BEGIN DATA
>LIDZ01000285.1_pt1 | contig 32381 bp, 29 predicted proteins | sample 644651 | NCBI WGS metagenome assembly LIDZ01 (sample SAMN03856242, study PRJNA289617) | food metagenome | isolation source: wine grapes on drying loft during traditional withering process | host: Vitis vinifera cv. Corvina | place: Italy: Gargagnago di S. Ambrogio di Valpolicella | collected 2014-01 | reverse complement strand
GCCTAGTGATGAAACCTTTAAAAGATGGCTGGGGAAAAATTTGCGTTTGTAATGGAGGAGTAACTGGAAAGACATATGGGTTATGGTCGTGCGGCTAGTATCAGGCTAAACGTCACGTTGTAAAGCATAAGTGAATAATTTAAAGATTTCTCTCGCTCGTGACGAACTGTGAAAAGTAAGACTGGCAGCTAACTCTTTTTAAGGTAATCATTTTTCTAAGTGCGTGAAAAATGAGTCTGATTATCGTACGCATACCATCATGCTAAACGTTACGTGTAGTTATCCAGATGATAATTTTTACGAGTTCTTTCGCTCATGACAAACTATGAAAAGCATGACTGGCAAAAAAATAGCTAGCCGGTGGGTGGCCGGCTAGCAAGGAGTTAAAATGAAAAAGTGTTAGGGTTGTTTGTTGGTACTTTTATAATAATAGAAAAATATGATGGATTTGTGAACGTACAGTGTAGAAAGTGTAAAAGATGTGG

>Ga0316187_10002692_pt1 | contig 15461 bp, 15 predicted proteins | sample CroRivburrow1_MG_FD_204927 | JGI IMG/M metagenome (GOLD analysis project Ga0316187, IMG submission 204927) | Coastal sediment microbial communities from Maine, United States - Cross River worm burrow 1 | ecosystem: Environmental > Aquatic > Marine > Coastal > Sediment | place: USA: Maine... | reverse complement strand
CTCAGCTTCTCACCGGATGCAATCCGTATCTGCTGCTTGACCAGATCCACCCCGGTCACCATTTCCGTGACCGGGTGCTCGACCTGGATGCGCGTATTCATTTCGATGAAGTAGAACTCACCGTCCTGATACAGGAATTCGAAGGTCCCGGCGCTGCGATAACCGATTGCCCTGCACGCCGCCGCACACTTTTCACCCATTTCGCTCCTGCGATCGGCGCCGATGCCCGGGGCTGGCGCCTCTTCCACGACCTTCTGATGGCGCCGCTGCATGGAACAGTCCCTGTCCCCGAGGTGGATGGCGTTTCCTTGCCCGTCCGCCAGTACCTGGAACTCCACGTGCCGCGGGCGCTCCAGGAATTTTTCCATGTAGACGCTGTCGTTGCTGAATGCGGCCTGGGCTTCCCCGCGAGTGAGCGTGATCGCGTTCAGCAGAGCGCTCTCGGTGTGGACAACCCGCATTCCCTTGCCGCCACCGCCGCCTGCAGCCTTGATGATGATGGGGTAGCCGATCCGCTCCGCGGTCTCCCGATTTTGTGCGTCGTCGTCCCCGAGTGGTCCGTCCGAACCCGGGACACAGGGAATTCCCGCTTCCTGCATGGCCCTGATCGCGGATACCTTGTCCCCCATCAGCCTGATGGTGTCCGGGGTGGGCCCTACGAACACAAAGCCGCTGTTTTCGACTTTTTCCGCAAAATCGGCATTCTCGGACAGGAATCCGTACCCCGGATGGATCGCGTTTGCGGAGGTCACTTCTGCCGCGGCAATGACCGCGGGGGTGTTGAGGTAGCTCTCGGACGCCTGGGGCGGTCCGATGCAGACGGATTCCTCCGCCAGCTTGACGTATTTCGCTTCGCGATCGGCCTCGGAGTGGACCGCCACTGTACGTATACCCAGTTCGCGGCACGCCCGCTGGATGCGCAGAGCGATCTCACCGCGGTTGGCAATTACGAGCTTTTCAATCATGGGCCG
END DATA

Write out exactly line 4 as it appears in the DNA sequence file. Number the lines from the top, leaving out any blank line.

CTCAGCTTCTCACCGGATGCAATCCGTATCTGCTGCTTGACCAGATCCACCCCGGTCACCATTTCCGTGACCGGGTGCTCGACCTGGATGCGCGTATTCATTTCGATGAAGTAGAACTCACCGTCCTGATACAGGAATTCGAAGGTCCCGGCGCTGCGATAACCGATTGCCCTGCACGCCGCCGCACACTTTTCACCCATTTCGCTCCTGCGATCGGCGCCGATGCCCGGGGCTGGCGCCTCTTCCACGACCTTCTGATGGCGCCGCTGCATGGAACAGTCCCTGTCCCCGAGGTGGATGGCGTTTCCTTGCCCGTCCGCCAGTACCTGGAACTCCACGTGCCGCGGGCGCTCCAGGAATTTTTCCATGTAGACGCTGTCGTTGCTGAATGCGGCCTGGGCTTCCCCGCGAGTGAGCGTGATCGCGTTCAGCAGAGCGCTCTCGGTGTGGACAACCCGCATTCCCTTGCCGCCACCGCCGCCTGCAGCCTTGATGATGATGGGGTAGCCGATCCGCTCCGCGGTCTCCCGATTTTGTGCGTCGTCGTCCCCGAGTGGTCCGTCCGAACCCGGGACACAGGGAATTCCCGCTTCCTGCATGGCCCTGATCGCGGATACCTTGTCCCCCATCAGCCTGATGGTGTCCGGGGTGGGCCCTACGAACACAAAGCCGCTGTTTTCGACTTTTTCCGCAAAATCGGCATTCTCGGACAGGAATCCGTACCCCGGATGGATCGCGTTTGCGGAGGTCACTTCTGCCGCGGCAATGACCGCGGGGGTGTTGAGGTAGCTCTCGGACGCCTGGGGCGGTCCGATGCAGACGGATTCCTCCGCCAGCTTGACGTATTTCGCTTCGCGATCGGCCTCGGAGTGGACCGCCACTGTACGTATACCCAGTTCGCGGCACGCCCGCTGGATGCGCAGAGCGATCTCACCGCGGTTGGCAATTACGAGCTTTTCAATCATGGGCCG